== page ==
The psychiatric diagnosis of Attention-deficit hyperactivity disorder (ADHD) has attracted an assortment of critical positions that individually challenge the ontology or preconceptions of the diagnosis as it is defined in the DSM IV-TR.
Among the criticisms are disagreements over the cause of ADHD, differences over research methodologies, and skepticism toward its classification as a mental disorder.
Critics also express concerns over the effects of diagnosis on the mental state of patients and the effects of the medication available for the condition.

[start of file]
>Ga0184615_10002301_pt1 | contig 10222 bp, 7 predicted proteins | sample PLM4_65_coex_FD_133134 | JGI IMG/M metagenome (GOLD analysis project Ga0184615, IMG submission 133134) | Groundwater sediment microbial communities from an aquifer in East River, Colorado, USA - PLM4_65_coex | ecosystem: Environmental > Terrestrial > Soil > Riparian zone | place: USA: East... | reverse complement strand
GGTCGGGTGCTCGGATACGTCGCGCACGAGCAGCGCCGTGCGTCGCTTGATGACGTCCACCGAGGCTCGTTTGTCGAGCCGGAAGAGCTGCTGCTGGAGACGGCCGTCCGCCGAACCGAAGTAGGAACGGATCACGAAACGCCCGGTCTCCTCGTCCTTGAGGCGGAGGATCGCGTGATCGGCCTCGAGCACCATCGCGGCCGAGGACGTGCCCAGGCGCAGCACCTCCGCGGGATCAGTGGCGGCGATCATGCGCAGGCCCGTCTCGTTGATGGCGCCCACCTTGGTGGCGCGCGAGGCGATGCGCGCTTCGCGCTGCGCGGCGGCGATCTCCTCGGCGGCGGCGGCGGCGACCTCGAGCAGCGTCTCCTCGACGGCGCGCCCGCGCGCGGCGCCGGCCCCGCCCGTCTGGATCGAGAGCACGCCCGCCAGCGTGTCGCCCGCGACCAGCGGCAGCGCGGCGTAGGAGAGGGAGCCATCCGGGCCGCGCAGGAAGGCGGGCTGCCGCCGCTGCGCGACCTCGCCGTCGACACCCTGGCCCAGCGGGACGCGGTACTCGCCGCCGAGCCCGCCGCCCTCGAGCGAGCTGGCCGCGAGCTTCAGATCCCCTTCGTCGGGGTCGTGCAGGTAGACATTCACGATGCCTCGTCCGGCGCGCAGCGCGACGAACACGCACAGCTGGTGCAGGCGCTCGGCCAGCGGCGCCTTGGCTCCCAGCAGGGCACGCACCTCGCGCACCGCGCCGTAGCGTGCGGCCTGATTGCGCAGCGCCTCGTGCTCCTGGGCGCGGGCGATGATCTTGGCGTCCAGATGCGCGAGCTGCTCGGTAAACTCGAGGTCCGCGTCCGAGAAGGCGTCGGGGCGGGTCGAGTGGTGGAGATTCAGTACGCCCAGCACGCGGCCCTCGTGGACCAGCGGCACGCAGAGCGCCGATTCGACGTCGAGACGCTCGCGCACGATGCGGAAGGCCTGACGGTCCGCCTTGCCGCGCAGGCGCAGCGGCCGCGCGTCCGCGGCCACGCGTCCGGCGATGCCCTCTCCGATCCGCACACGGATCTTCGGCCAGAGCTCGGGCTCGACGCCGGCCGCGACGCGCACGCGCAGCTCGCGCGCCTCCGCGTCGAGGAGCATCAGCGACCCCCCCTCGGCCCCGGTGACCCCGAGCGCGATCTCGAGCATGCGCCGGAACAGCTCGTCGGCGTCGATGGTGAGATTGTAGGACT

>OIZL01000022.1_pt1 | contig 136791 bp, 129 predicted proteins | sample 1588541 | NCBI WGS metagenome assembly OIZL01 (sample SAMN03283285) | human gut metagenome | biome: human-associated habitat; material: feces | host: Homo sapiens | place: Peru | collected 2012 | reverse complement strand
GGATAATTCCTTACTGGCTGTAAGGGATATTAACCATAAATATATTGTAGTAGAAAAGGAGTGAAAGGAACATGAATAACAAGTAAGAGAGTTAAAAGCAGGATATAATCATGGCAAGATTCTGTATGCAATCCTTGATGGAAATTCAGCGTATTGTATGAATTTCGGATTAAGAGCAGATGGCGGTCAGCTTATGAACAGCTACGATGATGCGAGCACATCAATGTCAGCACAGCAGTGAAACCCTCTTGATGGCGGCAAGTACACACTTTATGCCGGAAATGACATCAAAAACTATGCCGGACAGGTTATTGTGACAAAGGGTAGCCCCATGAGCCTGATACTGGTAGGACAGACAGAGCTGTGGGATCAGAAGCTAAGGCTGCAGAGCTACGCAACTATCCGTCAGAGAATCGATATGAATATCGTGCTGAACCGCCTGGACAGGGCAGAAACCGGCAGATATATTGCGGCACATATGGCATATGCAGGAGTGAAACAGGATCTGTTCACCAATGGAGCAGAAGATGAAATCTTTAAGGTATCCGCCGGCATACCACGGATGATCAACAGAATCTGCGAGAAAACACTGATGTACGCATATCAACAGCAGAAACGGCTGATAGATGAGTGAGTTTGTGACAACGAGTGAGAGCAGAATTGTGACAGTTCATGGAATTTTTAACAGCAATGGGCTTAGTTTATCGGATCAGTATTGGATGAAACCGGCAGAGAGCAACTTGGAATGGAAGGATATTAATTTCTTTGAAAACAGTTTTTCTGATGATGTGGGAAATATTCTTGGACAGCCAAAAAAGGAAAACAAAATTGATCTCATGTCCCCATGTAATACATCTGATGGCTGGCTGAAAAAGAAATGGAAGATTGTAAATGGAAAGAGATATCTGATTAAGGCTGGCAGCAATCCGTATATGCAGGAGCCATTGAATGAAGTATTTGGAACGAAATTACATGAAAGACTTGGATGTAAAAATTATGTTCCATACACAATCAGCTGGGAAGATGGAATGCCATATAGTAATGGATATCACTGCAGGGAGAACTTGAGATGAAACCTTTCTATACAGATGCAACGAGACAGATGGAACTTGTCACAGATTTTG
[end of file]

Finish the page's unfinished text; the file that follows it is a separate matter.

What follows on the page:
Further, some critics suspect ulterior motives of the medical industry, which both authorizes the psychiatric definitions of mental disorders and promotes the use of pharmaceutical drugs for their treatment.
The ADHD diagnosis identifies characteristics such as hyperactivity, forgetfulness, mood swings, poor impulse control, and distractibility, as symptoms of a neurological pathology.
But critics point out that the etiology of this mental disorder is not yet well defined by neurology, genetics, or biology.